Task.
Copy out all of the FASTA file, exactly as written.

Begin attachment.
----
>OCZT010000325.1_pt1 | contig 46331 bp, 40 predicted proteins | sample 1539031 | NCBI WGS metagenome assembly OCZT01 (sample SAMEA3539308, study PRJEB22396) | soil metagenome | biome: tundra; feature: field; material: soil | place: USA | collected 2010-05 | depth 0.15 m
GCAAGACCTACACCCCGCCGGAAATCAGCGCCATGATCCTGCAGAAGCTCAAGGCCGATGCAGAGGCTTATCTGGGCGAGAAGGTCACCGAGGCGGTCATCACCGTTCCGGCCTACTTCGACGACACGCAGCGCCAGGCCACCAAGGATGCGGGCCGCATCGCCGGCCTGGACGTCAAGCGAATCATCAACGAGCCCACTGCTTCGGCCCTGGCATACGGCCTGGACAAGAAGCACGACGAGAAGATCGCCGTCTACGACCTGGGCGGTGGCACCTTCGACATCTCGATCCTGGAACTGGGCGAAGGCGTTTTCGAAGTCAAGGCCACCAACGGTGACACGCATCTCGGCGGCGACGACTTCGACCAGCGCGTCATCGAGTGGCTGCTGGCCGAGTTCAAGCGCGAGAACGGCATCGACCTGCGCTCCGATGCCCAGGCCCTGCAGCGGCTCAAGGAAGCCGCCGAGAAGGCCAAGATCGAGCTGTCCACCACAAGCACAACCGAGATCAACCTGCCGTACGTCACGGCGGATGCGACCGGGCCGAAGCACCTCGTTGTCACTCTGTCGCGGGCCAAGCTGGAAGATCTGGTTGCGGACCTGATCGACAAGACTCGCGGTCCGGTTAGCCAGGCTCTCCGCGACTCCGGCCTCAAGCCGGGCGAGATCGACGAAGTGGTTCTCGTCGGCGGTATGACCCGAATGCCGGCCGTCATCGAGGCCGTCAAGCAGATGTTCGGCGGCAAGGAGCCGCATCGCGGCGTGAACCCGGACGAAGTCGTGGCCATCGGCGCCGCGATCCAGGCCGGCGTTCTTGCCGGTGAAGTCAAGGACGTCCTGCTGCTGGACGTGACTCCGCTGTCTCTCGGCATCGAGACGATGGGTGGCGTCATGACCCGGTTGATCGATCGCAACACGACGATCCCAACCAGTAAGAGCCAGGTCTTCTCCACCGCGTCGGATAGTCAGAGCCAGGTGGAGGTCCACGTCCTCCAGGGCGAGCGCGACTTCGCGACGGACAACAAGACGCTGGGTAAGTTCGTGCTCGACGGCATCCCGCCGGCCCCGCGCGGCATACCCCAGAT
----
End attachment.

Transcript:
>OCZT010000325.1_pt1 | contig 46331 bp, 40 predicted proteins | sample 1539031 | NCBI WGS metagenome assembly OCZT01 (sample SAMEA3539308, study PRJEB22396) | soil metagenome | biome: tundra; feature: field; material: soil | place: USA | collected 2010-05 | depth 0.15 m
GCAAGACCTACACCCCGCCGGAAATCAGCGCCATGATCCTGCAGAAGCTCAAGGCCGATGCAGAGGCTTATCTGGGCGAGAAGGTCACCGAGGCGGTCATCACCGTTCCGGCCTACTTCGACGACACGCAGCGCCAGGCCACCAAGGATGCGGGCCGCATCGCCGGCCTGGACGTCAAGCGAATCATCAACGAGCCCACTGCTTCGGCCCTGGCATACGGCCTGGACAAGAAGCACGACGAGAAGATCGCCGTCTACGACCTGGGCGGTGGCACCTTCGACATCTCGATCCTGGAACTGGGCGAAGGCGTTTTCGAAGTCAAGGCCACCAACGGTGACACGCATCTCGGCGGCGACGACTTCGACCAGCGCGTCATCGAGTGGCTGCTGGCCGAGTTCAAGCGCGAGAACGGCATCGACCTGCGCTCCGATGCCCAGGCCCTGCAGCGGCTCAAGGAAGCCGCCGAGAAGGCCAAGATCGAGCTGTCCACCACAAGCACAACCGAGATCAACCTGCCGTACGTCACGGCGGATGCGACCGGGCCGAAGCACCTCGTTGTCACTCTGTCGCGGGCCAAGCTGGAAGATCTGGTTGCGGACCTGATCGACAAGACTCGCGGTCCGGTTAGCCAGGCTCTCCGCGACTCCGGCCTCAAGCCGGGCGAGATCGACGAAGTGGTTCTCGTCGGCGGTATGACCCGAATGCCGGCCGTCATCGAGGCCGTCAAGCAGATGTTCGGCGGCAAGGAGCCGCATCGCGGCGTGAACCCGGACGAAGTCGTGGCCATCGGCGCCGCGATCCAGGCCGGCGTTCTTGCCGGTGAAGTCAAGGACGTCCTGCTGCTGGACGTGACTCCGCTGTCTCTCGGCATCGAGACGATGGGTGGCGTCATGACCCGGTTGATCGATCGCAACACGACGATCCCAACCAGTAAGAGCCAGGTCTTCTCCACCGCGTCGGATAGTCAGAGCCAGGTGGAGGTCCACGTCCTCCAGGGCGAGCGCGACTTCGCGACGGACAACAAGACGCTGGGTAAGTTCGTGCTCGACGGCATCCCGCCGGCCCCGCGCGGCATACCCCAGAT